Atypical depression used to be considered a form of depression. The American Psychiatric Association no longer recognizes atypical depression as a separate disorder. Instead, the condition is now called major depression with atypical features.
Major depressive disorder (MDD) is a mental disorder that can affect how people think, feel, and behave. People with MDD often lost interest in doing activities they usually enjoy and have trouble performing everyday tasks. Occasionally, they may also feel as if life isn’t worth living. These symptoms may interfere with daily life and take a toll on physical and emotional health.
The symptoms of MDD with atypical features are similar to those of classic MDD. However, there is a key difference. In people who have MDD with atypical features, mood can improve in response to positive circumstances and events. A positive change is unlikely to boost mood in those with classic MDD.
The symptoms of MDD with atypical features can vary from person-to-person. In general, however, those with the condition often experience symptoms of MDD. These symptoms include:
- persistent feelings of sadness or hopelessness
- anxiety or irritability
- sleeping too much or too little
- loss of interest in activities that were once enjoyable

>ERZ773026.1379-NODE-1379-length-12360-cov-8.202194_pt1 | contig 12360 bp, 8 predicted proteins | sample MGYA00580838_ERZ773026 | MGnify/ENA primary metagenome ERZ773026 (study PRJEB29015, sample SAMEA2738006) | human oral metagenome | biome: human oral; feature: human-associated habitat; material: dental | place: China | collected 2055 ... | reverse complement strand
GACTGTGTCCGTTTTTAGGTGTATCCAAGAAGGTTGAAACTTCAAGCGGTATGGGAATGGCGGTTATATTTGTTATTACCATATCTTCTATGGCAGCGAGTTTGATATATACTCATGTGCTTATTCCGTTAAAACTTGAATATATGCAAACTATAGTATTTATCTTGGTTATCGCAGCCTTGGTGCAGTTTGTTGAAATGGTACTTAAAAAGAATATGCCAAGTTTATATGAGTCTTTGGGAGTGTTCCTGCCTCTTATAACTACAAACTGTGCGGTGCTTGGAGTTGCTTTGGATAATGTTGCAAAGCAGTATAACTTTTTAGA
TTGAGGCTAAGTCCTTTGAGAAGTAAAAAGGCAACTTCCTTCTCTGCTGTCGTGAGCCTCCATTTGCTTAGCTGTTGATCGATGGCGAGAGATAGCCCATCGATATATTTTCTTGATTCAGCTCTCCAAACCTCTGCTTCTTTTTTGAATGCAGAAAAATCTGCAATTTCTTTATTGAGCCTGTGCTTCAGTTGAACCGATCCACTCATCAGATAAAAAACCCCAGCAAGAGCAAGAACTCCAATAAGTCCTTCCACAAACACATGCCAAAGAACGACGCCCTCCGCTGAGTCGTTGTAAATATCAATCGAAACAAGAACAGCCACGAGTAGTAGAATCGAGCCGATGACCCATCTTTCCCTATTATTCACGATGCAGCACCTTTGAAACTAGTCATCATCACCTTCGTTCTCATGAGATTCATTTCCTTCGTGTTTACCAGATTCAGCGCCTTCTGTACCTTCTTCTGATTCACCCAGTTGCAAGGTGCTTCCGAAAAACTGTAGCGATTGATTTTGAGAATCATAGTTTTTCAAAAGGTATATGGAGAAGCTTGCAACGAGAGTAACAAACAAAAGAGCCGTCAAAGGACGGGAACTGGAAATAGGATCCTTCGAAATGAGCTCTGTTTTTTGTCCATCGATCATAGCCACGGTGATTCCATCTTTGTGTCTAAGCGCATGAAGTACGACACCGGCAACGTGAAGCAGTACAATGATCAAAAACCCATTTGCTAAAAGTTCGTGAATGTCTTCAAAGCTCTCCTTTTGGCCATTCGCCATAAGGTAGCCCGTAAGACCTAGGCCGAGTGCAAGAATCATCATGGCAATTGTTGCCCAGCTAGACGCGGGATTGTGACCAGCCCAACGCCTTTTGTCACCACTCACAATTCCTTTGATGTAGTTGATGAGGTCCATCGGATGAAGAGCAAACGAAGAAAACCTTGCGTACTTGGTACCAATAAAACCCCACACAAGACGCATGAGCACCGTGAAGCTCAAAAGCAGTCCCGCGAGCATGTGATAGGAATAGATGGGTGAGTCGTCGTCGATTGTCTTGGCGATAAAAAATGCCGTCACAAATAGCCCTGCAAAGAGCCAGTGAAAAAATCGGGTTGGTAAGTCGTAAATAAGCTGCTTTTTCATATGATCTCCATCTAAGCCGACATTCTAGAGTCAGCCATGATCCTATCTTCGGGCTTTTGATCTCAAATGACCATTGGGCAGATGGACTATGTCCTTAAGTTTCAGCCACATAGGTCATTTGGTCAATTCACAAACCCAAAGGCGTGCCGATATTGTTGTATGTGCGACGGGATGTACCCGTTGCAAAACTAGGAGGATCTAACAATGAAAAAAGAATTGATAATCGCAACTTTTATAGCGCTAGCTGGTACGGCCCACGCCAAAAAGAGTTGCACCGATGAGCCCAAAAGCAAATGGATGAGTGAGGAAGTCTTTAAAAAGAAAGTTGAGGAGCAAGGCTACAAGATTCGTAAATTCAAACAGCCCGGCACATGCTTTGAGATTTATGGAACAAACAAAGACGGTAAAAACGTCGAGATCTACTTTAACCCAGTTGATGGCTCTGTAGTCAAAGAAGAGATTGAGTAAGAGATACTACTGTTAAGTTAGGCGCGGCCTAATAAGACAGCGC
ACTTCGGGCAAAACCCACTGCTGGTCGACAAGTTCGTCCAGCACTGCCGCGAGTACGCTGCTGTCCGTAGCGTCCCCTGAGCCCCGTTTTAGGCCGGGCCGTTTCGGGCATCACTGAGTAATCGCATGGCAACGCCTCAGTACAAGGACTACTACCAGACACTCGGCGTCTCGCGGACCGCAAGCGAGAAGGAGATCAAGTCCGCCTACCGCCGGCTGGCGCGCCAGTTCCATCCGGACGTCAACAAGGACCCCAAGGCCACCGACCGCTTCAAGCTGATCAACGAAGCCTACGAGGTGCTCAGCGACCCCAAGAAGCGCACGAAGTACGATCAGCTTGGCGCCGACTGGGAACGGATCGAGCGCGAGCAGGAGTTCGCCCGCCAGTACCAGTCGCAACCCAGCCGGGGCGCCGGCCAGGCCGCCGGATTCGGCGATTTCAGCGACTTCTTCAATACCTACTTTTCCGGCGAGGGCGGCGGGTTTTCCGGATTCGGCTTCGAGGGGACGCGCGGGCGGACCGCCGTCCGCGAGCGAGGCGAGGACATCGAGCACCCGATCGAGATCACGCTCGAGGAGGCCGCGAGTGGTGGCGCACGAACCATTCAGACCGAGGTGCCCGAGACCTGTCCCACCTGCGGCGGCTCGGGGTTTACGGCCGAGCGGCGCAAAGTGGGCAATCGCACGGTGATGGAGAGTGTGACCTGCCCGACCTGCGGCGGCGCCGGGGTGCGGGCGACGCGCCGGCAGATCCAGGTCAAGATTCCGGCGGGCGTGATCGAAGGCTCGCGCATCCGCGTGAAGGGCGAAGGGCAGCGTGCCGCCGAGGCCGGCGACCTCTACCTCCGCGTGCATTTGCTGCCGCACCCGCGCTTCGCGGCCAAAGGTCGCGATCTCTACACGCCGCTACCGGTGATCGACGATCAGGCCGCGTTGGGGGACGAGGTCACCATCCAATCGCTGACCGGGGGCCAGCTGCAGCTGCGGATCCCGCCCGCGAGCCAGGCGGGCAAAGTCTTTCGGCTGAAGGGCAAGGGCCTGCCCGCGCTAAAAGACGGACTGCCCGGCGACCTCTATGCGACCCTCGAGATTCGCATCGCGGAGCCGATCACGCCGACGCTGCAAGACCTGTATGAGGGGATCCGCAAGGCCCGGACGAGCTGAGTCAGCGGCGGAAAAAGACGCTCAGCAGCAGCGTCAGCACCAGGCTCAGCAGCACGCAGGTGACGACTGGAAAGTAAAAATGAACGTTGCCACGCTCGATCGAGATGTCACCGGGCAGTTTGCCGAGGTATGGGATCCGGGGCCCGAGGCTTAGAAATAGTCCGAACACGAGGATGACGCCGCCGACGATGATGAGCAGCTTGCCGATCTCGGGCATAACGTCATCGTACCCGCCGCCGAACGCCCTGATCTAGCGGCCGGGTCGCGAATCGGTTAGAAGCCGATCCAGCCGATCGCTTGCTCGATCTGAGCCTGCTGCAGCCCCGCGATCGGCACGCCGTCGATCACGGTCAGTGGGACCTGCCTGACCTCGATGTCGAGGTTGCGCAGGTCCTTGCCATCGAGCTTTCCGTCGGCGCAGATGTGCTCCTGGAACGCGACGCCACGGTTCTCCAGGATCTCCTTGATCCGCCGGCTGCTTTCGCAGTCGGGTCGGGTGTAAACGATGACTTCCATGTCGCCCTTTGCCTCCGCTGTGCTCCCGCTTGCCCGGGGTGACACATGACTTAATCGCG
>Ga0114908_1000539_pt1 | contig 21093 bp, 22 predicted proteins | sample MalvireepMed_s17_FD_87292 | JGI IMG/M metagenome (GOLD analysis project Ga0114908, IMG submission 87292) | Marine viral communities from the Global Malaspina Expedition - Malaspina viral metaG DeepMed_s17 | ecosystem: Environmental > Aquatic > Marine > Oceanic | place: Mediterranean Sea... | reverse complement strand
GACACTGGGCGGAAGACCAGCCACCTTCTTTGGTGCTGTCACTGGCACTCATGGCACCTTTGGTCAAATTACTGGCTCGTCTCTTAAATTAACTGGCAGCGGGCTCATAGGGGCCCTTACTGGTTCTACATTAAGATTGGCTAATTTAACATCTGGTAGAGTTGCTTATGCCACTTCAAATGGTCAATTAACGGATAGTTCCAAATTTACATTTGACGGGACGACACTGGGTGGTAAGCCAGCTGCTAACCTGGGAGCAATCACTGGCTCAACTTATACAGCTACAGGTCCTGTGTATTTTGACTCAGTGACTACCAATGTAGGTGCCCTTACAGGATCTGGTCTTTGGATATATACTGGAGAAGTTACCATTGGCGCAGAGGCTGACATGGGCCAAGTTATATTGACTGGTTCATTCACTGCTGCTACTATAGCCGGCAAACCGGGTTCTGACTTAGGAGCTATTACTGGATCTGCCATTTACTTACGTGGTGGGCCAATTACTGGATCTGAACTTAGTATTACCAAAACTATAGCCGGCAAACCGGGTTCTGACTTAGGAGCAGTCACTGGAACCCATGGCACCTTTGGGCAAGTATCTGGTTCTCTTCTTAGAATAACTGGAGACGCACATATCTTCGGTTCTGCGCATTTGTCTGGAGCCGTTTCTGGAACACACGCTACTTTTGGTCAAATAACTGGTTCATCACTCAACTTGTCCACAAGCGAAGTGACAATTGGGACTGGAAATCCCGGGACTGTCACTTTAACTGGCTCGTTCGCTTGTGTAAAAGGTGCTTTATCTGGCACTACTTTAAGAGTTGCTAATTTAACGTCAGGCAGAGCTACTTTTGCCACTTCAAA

- difficulty concentrating, making decisions, and remembering things
- low energy or fatigue
- thoughts or talk of suicide
They may also experience atypical features of MDD, such as:
- mood that temporarily lifts or brightens in response to positive events or good news
- significant weight gain
- increase in appetite
- heavy feeling in the arms or legs
- body aches or headaches
- sleeping for extended periods of time during the day or night
- extreme negative response to perceived criticism or rejection
The exact cause of MDD with atypical features isn’t known. However, there are factors that can increase the risk of developing this condition. Common risk factors include:
- traumatic experiences, such as physical abuse, death of a loved one, or divorce
- a history of abusing alcohol and drugs
- being diagnosed with a major illness
Genetics may play a role in the development of MDD as well. People who have a family history of MDD are more likely to develop the condition.
MDD may also be caused by an imbalance in brain chemicals that regulate mood, such as serotonin, norepinephrine, and dopamine.
Schedule an appointment with your doctor if you believe you have MDD with atypical features. Your doctor may complete a physical examination and order lab tests, such as a complete blood count and a thyroid function test. These tests can check for potential health problems that may be triggering your symptoms. Treating an underlying illness may improve your mood and ease other symptoms associated with MDD.
Your doctor may also complete a psychological evaluation to look for signs of MDD with atypical features. They may ask you questions about your:
- personal life
- past experiences
- current medications
- personal or family history
Your doctor may diagnose MDD with atypical features if:
- there is no underlying condition causing your symptoms